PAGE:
Notes from the Nineties: Gingrich’s Drug Policy Plan

From an article published in the New York Times on August 27, 1995:

Speaker Newt Gingrich said on Friday that he would ask Congress to enact legislation imposing the death penalty on drug smugglers, and he suggested that mass executions of people convicted under such a law might prove an effective deterrent.

Mr. Gingrich, speaking to about 400 people at a money-raising event here for Representative Charlie Norwood, Republican of Georgia, said, “The first time we execute 27 or 30 or 35 people at one time, and they go around Colombia and France and Thailand and Mexico, and they say, ‘Hi, would you like to carry some drugs into the U.S.?’ the price of carrying drugs will have gone up dramatically.”

Mr. Gingrich said his proposal, which he said he would make in a bill to be filed next month, would impose a mandatory death penalty on people convicted of bringing illegal drugs into the United States.

On September 25, 1996 Gingrich introduced the Drug Importer Death Penalty Act of 1996 to Congress. The act would have,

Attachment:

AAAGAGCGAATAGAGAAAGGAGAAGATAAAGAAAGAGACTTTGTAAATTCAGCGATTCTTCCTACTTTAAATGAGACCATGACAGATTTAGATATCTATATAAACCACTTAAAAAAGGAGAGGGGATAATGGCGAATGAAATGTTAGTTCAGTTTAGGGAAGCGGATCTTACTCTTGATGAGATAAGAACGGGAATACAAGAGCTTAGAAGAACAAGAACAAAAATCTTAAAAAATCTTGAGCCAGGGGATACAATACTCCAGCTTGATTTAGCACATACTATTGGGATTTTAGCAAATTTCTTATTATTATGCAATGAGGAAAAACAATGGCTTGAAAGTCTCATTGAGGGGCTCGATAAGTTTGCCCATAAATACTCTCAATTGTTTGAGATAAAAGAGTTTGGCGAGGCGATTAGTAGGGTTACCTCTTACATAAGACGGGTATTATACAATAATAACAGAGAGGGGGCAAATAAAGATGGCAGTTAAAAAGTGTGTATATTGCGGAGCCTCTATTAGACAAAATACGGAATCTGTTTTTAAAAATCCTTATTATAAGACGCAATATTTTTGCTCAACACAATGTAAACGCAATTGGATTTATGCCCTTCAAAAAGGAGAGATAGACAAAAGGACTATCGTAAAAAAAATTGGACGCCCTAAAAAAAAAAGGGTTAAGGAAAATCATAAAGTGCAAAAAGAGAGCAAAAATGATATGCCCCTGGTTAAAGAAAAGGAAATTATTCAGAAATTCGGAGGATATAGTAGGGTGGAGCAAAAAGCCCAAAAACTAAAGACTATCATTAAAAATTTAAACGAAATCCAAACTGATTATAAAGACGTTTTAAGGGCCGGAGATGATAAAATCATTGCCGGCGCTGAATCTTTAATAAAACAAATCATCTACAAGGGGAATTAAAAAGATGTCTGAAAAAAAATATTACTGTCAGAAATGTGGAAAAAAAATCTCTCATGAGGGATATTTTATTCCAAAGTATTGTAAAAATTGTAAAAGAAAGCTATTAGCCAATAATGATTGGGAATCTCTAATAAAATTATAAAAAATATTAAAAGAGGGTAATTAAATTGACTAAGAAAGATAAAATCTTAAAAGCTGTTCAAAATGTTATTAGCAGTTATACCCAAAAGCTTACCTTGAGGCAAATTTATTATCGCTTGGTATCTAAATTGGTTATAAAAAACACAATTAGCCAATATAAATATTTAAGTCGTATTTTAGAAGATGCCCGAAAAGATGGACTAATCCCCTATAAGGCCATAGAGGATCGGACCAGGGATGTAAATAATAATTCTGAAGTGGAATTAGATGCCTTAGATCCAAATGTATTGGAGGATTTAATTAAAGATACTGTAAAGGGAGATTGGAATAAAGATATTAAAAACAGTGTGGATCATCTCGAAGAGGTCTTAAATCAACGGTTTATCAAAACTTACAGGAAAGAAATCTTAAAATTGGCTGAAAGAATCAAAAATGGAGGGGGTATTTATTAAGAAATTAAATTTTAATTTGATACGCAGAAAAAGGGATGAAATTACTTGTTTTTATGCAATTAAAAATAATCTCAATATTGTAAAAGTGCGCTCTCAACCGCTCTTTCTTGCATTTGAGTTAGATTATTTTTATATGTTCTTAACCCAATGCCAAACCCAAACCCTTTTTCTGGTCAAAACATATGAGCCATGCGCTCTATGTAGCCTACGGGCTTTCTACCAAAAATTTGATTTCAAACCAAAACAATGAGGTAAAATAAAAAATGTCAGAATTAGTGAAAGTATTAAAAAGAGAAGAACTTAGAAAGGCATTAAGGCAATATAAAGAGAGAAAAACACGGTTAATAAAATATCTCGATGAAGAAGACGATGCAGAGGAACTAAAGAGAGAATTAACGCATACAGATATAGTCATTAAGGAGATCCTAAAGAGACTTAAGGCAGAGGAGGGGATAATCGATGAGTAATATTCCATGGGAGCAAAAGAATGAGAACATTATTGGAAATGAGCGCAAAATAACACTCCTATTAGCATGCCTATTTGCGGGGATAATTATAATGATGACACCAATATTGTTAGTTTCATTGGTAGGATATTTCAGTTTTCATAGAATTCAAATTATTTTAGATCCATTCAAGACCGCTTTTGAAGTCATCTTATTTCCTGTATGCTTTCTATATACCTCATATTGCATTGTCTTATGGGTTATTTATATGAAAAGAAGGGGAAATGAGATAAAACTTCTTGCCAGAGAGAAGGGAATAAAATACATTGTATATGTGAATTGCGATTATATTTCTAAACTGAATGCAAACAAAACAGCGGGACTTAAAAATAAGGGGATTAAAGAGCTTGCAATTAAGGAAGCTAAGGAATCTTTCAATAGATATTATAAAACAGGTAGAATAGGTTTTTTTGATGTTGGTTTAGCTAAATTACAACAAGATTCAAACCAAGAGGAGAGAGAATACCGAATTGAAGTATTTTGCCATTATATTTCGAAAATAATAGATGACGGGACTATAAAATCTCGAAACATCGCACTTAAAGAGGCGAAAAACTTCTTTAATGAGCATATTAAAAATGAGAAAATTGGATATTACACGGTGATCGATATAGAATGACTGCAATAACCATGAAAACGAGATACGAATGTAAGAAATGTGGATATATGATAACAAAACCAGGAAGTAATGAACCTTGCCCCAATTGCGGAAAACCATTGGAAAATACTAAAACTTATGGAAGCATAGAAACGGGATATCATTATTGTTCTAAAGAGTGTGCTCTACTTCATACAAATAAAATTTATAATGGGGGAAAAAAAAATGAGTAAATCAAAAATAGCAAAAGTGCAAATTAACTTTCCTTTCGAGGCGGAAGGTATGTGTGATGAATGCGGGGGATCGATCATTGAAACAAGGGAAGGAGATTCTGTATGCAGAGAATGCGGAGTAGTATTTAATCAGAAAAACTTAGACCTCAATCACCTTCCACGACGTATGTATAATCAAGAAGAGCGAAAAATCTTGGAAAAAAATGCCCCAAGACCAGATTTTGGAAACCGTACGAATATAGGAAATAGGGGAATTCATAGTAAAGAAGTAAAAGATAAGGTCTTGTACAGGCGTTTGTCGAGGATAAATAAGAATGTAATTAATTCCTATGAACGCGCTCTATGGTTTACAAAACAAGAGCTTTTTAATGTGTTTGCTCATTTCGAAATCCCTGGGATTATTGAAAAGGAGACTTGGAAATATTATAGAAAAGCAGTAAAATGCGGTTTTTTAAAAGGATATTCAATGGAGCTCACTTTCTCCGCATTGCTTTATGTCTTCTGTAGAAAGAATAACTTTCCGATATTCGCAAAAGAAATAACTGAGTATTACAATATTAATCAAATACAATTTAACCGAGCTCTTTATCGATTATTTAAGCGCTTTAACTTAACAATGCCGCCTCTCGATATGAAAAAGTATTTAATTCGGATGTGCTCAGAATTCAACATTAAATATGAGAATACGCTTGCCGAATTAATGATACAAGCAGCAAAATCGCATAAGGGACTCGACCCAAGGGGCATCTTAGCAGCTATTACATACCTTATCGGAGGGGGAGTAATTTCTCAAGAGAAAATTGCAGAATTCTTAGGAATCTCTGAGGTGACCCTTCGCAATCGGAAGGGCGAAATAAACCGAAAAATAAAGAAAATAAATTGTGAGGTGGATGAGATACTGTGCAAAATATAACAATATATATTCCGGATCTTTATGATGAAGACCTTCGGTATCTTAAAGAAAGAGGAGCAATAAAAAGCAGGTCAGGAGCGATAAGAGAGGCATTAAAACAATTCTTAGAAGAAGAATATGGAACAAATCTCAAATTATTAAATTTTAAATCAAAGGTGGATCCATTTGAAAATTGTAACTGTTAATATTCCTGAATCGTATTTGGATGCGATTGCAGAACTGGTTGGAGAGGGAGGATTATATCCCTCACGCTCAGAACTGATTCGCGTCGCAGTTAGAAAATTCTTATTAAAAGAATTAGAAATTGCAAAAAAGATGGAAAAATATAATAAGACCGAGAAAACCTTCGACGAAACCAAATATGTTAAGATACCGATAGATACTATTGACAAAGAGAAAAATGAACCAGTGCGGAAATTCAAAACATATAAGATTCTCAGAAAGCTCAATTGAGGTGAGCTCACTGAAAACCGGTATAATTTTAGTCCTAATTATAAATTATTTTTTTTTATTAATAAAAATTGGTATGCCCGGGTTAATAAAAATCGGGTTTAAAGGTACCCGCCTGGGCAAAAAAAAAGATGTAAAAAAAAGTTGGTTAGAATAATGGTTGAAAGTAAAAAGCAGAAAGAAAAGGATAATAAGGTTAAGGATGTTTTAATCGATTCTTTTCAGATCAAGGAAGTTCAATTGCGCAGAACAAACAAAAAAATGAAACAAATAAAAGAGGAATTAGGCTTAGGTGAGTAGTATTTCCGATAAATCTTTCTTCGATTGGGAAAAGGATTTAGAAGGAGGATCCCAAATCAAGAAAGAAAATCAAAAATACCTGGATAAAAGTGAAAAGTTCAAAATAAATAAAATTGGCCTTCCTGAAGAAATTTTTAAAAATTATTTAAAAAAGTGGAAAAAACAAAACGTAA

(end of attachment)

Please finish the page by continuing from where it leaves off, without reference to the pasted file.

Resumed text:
[Amended] the Controlled Substances Import and Export Act to direct the court to sentence a person convicted of bringing into the United States a proscribed quantity of a mixture or substance containing a controlled substance in an amount the Attorney General has determined is equal to 100 usual dosage amounts to life imprisonment without possibility of release (or, if the defendant has violated such provision on more than one occasion and if certain requirements under the Federal criminal code are met, to death). Makes conforming amendments to the code.

Under such a rule someone could, in other words, be executed for bringing two ounces of marijuana into the United States.

The legislation was not enacted.

Newt Gingrich, man of big ideas.

Daniel Luzer

Daniel Luzer is the news editor at Governing Magazine and former web editor of the Washington Monthly. Find him on Twitter: @Daniel_Luzer